The story must end where it does, or it would cease to be a tale of artistic triumph. The living wife would have every seeming imperfection that compelled Pygmalion to sculpt her in the first place. She’d no longer be a virgin. Pregnancy would transform her once taut belly. Nursing would alter her breasts. She would age, her surface lined with defects. The ivory would become flesh, a real body. She would eat and excrete. Most notably, she would have a mind. She would speak it, perhaps even nag. There is no doubt she disappoints Pygmalion, no doubt he considers picking up the chisel once more.

This story teaches damaging lessons to and about women that remain in full force: our worth is measured by the aesthetic pleasure we give men and only perfection passes muster. The ideal woman is a man’s creation. The 2016 presidential election offers the best gauge of how much we still endorse such misogyny. After all, Pygmalion won.

Donald Trump venerates beauty as his highest ideal:

My style is based on trying to make whatever I do breathtakingly beautiful. People react emotionally to my style; they appreciate, get pleasure from, and want more of it. My style excites me and inspires me to do bigger, better, and more magnificent projects. It’s no accident that I’m so involved with beauty; it’s my signature, my brand. (Trump 101)

Politics has not dimmed this enthusiasm. During his presidential campaign he attempted to alleviate criticism of his proposed southern border wall by promising it would be a “beautiful wall” with a “big, beautiful door.”

And Trump surrounds himself with beautiful women, at least those that fit a certain homogeneous aesthetic type—white, tall, thin. Trump admires such women in the same way he admires buildings—as parodied brilliantly on Saturday Night Live by Alec Baldwin’s Trump, who calms his nerves by repeating the mantra “big beautiful boobs and buildings.” Trump has explicitly made this connection: “Beauty and elegance, whether in a woman, a building, or a work of art, is not just superficial or something pretty to see. Beauty and elegance are products of personal style that come from deep within” (Trump 101).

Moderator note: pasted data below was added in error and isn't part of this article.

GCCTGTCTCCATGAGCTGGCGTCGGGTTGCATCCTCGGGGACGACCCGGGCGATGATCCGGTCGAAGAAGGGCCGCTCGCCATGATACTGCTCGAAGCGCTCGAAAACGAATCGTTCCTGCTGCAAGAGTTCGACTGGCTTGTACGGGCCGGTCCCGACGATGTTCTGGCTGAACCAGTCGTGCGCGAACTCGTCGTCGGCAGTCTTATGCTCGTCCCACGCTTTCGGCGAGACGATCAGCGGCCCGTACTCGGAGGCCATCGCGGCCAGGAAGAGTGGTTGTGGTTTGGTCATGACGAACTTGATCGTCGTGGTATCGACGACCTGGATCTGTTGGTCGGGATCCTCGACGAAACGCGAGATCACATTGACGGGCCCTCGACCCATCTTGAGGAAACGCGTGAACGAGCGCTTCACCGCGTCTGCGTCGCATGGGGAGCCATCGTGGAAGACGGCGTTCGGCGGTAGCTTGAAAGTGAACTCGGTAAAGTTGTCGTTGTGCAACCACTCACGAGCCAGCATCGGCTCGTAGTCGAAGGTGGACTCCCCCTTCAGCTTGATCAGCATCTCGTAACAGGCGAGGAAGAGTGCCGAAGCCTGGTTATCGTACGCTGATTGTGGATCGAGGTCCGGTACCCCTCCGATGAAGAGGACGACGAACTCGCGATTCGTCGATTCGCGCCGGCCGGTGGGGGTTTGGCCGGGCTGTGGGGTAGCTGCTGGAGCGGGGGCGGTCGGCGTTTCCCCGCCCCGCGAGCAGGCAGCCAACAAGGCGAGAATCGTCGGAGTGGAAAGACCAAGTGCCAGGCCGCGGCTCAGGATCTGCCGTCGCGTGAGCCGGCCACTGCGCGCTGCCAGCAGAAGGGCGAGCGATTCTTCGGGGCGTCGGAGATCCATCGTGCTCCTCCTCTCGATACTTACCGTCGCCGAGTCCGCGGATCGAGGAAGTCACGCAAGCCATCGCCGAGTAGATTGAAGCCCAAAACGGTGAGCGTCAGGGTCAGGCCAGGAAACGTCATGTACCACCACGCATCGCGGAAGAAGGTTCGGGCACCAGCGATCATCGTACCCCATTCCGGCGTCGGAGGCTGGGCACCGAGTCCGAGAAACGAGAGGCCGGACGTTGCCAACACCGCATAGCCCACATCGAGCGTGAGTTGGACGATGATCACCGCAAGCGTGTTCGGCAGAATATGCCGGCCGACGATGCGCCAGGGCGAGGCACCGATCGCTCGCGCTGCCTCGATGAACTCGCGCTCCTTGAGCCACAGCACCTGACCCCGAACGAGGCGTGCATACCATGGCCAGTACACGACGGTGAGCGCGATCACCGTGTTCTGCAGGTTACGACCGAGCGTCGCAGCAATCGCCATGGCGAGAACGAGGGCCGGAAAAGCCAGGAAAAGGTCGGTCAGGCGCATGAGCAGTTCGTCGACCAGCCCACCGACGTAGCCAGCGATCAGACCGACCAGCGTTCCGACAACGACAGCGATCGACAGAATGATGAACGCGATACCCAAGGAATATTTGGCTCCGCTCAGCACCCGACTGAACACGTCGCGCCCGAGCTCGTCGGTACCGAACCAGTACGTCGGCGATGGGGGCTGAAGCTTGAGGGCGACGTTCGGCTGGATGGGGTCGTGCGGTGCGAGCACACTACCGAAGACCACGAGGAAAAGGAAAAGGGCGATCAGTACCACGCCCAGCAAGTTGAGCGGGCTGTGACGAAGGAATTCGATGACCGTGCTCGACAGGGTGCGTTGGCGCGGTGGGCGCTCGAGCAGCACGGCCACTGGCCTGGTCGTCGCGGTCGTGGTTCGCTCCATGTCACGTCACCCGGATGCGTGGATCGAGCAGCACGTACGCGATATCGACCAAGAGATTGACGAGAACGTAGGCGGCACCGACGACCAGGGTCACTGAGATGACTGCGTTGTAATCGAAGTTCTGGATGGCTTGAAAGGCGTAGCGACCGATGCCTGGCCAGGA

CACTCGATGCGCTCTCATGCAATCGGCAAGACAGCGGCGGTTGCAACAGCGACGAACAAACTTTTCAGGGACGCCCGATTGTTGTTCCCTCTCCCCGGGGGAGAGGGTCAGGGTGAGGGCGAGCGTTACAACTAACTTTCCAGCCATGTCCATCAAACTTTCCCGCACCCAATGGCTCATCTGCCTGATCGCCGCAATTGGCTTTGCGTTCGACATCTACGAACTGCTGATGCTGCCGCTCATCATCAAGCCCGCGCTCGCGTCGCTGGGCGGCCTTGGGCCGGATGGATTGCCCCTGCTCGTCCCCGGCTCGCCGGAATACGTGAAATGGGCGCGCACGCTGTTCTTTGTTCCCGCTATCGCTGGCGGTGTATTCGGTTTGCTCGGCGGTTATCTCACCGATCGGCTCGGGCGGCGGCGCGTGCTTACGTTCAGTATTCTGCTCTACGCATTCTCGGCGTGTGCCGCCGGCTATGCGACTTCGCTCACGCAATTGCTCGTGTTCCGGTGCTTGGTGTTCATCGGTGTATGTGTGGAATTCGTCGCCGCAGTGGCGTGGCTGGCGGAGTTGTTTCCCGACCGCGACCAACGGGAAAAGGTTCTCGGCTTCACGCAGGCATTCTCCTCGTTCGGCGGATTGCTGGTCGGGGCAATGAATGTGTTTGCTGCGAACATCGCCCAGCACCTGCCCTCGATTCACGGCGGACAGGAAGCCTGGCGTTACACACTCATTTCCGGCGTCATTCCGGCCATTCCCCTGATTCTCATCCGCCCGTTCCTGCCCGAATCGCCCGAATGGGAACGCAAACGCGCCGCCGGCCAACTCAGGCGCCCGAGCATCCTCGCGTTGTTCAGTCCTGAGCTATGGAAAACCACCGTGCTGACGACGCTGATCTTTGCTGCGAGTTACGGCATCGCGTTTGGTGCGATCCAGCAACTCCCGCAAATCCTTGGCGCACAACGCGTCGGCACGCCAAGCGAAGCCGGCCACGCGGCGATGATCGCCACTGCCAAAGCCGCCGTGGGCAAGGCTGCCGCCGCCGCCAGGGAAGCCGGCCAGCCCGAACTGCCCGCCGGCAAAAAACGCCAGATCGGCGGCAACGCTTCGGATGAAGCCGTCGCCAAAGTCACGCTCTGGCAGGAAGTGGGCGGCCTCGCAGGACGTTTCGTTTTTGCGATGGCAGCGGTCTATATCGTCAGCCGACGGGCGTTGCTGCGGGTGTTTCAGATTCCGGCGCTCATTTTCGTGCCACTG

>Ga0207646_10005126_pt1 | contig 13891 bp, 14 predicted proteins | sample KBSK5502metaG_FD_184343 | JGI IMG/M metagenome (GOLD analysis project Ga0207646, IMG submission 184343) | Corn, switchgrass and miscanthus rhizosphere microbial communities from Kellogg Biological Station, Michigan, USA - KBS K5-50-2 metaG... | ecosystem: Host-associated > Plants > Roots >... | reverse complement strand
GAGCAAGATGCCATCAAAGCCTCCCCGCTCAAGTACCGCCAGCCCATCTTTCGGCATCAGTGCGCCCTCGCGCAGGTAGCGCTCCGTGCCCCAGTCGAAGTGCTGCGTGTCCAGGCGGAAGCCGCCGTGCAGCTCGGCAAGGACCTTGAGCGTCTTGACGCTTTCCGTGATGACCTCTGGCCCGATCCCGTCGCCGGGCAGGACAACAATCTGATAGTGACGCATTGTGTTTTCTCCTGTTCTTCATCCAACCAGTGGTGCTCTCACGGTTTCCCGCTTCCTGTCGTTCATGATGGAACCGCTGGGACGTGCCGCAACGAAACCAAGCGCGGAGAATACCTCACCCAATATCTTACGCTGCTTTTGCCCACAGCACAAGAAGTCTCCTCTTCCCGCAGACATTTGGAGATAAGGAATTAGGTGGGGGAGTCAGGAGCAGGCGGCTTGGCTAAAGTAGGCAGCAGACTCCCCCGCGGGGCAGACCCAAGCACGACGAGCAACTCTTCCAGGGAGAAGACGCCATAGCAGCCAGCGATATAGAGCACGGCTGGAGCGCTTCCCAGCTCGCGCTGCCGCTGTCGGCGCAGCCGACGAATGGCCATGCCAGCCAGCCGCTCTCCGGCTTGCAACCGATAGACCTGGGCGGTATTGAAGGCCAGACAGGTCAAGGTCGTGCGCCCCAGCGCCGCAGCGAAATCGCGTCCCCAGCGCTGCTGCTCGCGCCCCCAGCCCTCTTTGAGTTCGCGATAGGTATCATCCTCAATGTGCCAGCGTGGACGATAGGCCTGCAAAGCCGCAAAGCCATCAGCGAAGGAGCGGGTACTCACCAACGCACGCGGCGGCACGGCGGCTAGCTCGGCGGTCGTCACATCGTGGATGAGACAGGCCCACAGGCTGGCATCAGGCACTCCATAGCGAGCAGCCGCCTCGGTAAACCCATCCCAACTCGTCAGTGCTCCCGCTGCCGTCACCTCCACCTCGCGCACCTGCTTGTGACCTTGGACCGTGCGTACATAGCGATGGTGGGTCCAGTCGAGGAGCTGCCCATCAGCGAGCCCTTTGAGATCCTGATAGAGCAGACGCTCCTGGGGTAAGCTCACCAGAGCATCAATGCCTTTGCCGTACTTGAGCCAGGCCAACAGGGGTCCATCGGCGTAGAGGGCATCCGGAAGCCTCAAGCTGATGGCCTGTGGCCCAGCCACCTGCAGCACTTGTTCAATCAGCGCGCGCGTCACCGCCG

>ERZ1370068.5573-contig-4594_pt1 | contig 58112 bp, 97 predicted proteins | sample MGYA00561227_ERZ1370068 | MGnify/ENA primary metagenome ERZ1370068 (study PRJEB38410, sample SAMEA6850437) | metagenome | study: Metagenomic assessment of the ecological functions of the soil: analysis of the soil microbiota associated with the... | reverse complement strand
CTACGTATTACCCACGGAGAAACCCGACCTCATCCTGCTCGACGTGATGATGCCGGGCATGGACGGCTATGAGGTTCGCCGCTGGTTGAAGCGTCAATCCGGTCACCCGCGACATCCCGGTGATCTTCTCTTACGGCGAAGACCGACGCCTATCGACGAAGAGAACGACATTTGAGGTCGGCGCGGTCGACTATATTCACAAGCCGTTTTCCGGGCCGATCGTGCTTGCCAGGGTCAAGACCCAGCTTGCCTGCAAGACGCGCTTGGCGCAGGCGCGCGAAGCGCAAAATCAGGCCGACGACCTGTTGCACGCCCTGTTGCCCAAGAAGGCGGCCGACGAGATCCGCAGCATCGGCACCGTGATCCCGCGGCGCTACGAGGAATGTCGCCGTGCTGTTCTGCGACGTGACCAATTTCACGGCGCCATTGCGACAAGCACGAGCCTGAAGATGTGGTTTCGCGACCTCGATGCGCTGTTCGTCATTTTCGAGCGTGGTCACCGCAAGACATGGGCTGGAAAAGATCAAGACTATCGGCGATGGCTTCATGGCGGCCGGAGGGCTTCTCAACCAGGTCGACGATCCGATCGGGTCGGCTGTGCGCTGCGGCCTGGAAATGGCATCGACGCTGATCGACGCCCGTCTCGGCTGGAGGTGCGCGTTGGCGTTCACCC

It is no accident that the two main prongs of Trump’s “empire” prior to his foray into reality television and politics were real estate and beauty pageants: “What I do is successful because of the aesthetics,” he told The New York Times in 1999, “People love my buildings and my pageants.” He seems to believe the beauty of the women around him signifies not their own but his triumph—they too are part of the Trump brand. Such beauty, like that of Pygmalion’s statue, is merely a reflection of a narcissistic artist.